If you’re not too busy during this second week of my favorite holiday month, there are a number of readings on nuclear energy I recommend (in no particular order).
First is from Brian Wang who’s the main writer at Next Big Future. Brian, in a rebuttal to Michael Dittmar’s series at The Oil Drum claiming the “world’s uranium supply situation is unsustainable,” is making a small bet with Dittmar about who will be wrong in their nuclear generation and uranium forecasts out to 2020. The two have been really duking it out in the comments section which has made for quite the entertaining read.
The second piece comes from This Week in Nuclear’s John Wheeler who discussed the incident at the Kaiga nuclear plant in India where a worker contaminated his fellow employees’ drinking water with tritium. After all the facts were presented, John expressed his beef with the inaccurate reporting from the media of this incident:
What REALLY caught my eye about this story was the irresponsible and inaccurate way the event was characterized in the press around the world. Almost every major news outlet called it a “radioactive leak” that “sickened workers.” It was not until hours later that a few started to carry scaled back headlines with more accurate accounts. I really have to wonder if any of these international news services have anyone on their staff with a clue about nuclear energy. If they did, and that person did just a small amount of legwork and fact checking they could have easily reached a correct conclusion: there was no leak, and workers were not sickened by radiation.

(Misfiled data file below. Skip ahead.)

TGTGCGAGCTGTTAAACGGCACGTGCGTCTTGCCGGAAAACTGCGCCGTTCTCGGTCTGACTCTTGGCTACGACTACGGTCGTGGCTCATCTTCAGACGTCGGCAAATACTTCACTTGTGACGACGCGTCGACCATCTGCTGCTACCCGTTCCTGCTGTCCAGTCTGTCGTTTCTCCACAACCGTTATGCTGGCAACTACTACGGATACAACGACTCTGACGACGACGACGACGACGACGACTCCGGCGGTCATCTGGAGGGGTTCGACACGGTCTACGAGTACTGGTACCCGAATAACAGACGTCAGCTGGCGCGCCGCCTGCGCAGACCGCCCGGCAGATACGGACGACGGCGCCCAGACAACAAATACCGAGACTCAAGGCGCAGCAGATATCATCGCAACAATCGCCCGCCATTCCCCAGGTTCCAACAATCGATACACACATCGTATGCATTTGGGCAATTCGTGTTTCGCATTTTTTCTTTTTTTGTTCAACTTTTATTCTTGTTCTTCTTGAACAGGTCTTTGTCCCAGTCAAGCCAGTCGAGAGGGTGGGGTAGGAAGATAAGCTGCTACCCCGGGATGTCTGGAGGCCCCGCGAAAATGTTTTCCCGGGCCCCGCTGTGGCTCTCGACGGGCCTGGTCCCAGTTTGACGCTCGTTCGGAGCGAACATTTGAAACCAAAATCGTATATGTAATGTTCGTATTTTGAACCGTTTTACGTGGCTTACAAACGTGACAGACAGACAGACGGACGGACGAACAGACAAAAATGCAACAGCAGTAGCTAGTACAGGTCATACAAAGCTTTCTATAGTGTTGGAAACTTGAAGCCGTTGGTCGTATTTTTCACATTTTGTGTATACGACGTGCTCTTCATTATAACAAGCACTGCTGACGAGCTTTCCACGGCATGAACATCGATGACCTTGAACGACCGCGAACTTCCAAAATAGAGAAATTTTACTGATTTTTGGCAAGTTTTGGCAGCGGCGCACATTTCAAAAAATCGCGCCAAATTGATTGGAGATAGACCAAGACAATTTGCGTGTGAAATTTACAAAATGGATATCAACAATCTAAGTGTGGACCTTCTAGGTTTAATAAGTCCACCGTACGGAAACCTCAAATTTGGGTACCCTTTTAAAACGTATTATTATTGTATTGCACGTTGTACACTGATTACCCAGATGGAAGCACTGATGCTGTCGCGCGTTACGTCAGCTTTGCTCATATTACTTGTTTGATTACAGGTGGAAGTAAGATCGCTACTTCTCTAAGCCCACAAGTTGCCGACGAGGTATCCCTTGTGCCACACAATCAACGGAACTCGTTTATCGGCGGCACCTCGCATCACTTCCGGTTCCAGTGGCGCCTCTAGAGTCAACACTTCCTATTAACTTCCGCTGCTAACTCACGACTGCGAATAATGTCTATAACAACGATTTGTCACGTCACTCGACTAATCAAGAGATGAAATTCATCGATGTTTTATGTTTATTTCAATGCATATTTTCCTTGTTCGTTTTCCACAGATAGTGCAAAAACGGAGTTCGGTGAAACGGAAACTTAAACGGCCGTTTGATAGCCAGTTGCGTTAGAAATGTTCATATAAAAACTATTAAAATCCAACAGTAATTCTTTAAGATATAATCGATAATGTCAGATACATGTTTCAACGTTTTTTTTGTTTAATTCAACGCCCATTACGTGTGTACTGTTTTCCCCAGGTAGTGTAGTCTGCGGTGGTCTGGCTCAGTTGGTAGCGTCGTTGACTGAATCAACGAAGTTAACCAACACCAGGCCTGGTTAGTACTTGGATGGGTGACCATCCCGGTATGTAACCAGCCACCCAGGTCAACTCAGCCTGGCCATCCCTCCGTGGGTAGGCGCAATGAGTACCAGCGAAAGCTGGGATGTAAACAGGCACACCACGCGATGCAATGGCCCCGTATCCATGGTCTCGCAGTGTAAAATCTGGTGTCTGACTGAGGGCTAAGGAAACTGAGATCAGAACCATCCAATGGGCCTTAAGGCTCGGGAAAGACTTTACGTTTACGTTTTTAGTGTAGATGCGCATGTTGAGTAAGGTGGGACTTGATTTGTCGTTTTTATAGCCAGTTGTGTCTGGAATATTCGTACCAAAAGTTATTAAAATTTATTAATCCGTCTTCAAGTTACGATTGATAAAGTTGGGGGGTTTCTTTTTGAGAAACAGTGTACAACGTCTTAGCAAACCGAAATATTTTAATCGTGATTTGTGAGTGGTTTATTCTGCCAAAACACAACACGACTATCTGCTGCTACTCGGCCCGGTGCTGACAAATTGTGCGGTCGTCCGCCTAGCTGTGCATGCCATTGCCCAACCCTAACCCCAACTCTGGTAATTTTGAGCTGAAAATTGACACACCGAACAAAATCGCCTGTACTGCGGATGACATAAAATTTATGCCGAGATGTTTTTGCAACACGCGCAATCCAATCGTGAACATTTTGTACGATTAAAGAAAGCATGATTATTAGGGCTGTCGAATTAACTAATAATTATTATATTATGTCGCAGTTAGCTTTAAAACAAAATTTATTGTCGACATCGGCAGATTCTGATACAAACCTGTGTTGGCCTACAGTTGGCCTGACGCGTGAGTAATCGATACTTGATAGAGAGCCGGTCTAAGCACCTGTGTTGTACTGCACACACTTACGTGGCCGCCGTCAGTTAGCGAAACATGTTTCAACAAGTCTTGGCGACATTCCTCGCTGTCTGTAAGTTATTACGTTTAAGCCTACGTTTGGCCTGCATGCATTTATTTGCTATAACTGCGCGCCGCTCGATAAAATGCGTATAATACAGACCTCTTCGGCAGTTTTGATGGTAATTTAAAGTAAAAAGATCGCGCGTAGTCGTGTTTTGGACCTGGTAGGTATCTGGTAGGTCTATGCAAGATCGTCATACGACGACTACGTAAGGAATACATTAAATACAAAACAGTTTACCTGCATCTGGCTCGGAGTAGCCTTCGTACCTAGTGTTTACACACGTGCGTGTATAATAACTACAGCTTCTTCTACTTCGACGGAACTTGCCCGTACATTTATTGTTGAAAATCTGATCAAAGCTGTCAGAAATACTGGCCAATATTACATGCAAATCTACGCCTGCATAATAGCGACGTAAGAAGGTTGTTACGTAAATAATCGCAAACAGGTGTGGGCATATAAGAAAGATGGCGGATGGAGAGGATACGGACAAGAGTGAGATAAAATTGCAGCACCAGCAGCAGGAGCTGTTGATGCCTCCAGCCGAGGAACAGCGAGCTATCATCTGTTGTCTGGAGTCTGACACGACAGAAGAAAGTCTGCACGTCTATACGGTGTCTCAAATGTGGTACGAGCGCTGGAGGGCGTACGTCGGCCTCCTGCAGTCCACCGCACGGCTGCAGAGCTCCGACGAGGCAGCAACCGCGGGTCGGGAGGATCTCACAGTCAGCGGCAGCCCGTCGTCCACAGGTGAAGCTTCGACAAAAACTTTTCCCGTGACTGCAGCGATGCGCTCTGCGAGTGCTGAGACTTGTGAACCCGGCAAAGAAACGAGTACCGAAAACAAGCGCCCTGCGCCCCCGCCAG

The third recommended piece is from Steven Andrew at the Examiner who is making a case to build a prototype fast reactor, and the fourth is an audio piece from UK’s BBC discussing the US debate on building new nuclear plants. The BBC piece pulled a few quotes from several US anti-nuclear folks that we’re already familiar with here at this blog.
And last but not least comes from Barry Brook’s seventh piece from his series on “thinking critically about sustainable energy (TCASE).” In his latest analysis, Barry found that the ratios of materials/land requirements, for an equivalent solar thermal plant compared to a nuclear plant (both calculated at 90% capacity factor) was: Concrete = 15 : 1; Steel = 75 : 1; Land = 2,530 : 1.
Needless to say, for concrete and steel — two of the most carbon-intensive products embedded in any power generation facility — this amounts to a large difference in the embodied energy and associated greenhouse gas emissions of the capital infrastructure. As such, the additional mining, required to deliver the limestone and iron ore needed to produce the construction materials for solar thermal versus nuclear, must be set against uranium mining (until Generation IV reactors are standard, that is). Anti-nukes who raise the mining objection against nuclear power, but ignore the mining associated with solar (or wind) construction, are presenting a false comparison. They can’t have it both ways.
Hope you check some of these out, enjoy!